The problem with that is that there is SO much stuff on ebay, you need a way for people to find it. "Coach purse" or "Mickey Mouse watch" - terms that people can search easily. "Lovely white damask tablecloth" - there are hundreds of them on there, no one is going to take the time to look at each listing and see the size and condition.

The ideal setup is a combo of online and IRL selling. Some things do better online, others do better where people can see and handle them. When I sold at flea markets, vintage linens were a big seller.

So OP, please come back and tell us your experience with the traveling buyers!!
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Old 02-10-2018, 05:13 AM
 
Location: Lake Oswego, Manhattan, Aspen
3,237 posts, read 4,216,993 times
Reputation: 11641
Woke up, and couldn't go back to sleep, so here I am, on a cardio machine in my wardrobe, typing away... This talk about unwanted pianos made me google "Free Grand Piano". (we could use SEVERAL concert grands - for a couple of rooms in my daughter's house needing something huge, and for other homes). That led to THIS site. https://pianoadoption.com/

There just aren't many concert grands out there, and the same people who keep 'Grosser Mercedes' (https://www.hemmings.com/classifieds...0/1979069.html) and old Rolls Royce limousines (https://www.hemmings.com/classifieds...v/1815059.html) going for top prices, probably snap-up the giant pianos, for the same reasons WE do.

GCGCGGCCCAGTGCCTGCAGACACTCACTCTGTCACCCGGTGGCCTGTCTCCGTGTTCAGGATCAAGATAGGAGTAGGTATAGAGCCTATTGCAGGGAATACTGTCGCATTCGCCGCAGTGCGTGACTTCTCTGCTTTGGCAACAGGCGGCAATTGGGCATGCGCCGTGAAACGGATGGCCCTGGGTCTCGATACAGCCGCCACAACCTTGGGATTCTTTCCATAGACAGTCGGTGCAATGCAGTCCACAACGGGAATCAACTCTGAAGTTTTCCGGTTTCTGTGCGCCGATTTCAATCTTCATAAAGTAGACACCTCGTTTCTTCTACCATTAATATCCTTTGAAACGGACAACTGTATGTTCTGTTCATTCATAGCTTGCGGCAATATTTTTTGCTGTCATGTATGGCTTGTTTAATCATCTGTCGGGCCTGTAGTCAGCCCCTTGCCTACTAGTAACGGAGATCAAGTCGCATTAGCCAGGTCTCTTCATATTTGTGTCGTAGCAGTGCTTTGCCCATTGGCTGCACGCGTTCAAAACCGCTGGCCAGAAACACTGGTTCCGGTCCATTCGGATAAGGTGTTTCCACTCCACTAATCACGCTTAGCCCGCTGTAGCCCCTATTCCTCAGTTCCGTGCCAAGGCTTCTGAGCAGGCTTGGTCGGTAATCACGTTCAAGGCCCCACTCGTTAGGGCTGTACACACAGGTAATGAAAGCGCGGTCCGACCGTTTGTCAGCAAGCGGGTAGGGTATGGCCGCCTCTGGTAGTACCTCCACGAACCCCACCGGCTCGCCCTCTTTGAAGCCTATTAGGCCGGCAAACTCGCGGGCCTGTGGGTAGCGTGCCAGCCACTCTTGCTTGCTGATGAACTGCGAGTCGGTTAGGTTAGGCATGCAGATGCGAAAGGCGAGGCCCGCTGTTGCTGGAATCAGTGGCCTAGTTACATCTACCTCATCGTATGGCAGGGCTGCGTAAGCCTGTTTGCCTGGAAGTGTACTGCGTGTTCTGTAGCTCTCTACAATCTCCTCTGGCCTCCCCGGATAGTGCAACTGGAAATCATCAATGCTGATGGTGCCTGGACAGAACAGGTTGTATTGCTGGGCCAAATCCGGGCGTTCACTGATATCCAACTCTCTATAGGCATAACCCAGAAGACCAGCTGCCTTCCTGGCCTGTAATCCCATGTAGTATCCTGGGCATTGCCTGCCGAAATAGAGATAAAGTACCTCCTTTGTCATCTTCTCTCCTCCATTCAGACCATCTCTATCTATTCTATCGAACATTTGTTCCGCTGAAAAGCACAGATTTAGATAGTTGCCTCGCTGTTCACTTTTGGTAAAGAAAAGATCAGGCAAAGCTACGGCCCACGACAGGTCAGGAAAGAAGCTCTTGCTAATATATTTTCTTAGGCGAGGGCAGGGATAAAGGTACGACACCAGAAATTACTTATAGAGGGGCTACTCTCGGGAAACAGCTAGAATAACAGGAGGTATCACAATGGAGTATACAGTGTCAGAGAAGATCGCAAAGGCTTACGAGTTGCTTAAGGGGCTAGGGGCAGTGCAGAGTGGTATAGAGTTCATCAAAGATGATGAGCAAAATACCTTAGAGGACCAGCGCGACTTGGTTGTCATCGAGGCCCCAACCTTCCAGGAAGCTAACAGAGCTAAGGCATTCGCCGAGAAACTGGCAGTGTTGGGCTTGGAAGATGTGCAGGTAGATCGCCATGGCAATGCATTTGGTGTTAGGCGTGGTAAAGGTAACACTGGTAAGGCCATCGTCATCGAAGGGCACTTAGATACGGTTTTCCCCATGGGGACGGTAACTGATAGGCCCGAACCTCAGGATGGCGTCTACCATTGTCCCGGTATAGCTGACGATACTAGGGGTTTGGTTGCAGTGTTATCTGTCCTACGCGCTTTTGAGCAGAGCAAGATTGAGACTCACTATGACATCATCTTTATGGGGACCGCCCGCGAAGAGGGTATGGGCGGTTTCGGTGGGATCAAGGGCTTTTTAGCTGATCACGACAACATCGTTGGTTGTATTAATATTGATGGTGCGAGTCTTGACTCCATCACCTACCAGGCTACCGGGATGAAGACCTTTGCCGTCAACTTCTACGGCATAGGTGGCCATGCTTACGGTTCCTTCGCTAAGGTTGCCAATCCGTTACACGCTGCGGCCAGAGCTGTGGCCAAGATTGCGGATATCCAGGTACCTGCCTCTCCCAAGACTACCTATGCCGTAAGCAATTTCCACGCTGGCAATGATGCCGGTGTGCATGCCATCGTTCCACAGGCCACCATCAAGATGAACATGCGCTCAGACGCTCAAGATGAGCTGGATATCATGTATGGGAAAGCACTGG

And, I don't see there being a lack of homes for Coromandel screens. https://www.google.com/search?q=Coromandel+Screens&client=firefox-b-1&source=lnms&tbm=shop&sa=X&ved=0ahUKEwirms-MoJvZAhXm8YMKHTxYAxgQ_AUICygC&biw=1370&bih=80 The schlock goes for schlocky prices, and the sublime Coromandels still go for decent prices.

Essentially, 99.99% of what was made in America, from 1945 to 1995, was ugly garbage. It was designed by people who'd gone to lackluster design schools at lackluster colleges. And it was made in factories owned by people of my faith, who made sure processes were streamlined, in order that profits would be maximized (and that things could be made cheaply-enough, that they could go through MULTIPLE MARKUPS - as in through wholesalers - and still be profitable at every step along the way). Between the Cow College Schools of Design, and the New Jersey Industrialists, some pretty horrible crap was churned-out. My Decorator taught me this, when I was 17 (we were both just penniless waifs, at the time). Once the merchandise left the furniture store or the jewelry store, and the price tags/wrappings were removed, the "Platinum-edged China" and "Herculon Recliners" lost their lustre. Once the hype creating demand and peer approval, had faded from memory, so did the value of the "fine china" and "Broyhill Old World Charm Living Room Ensemble".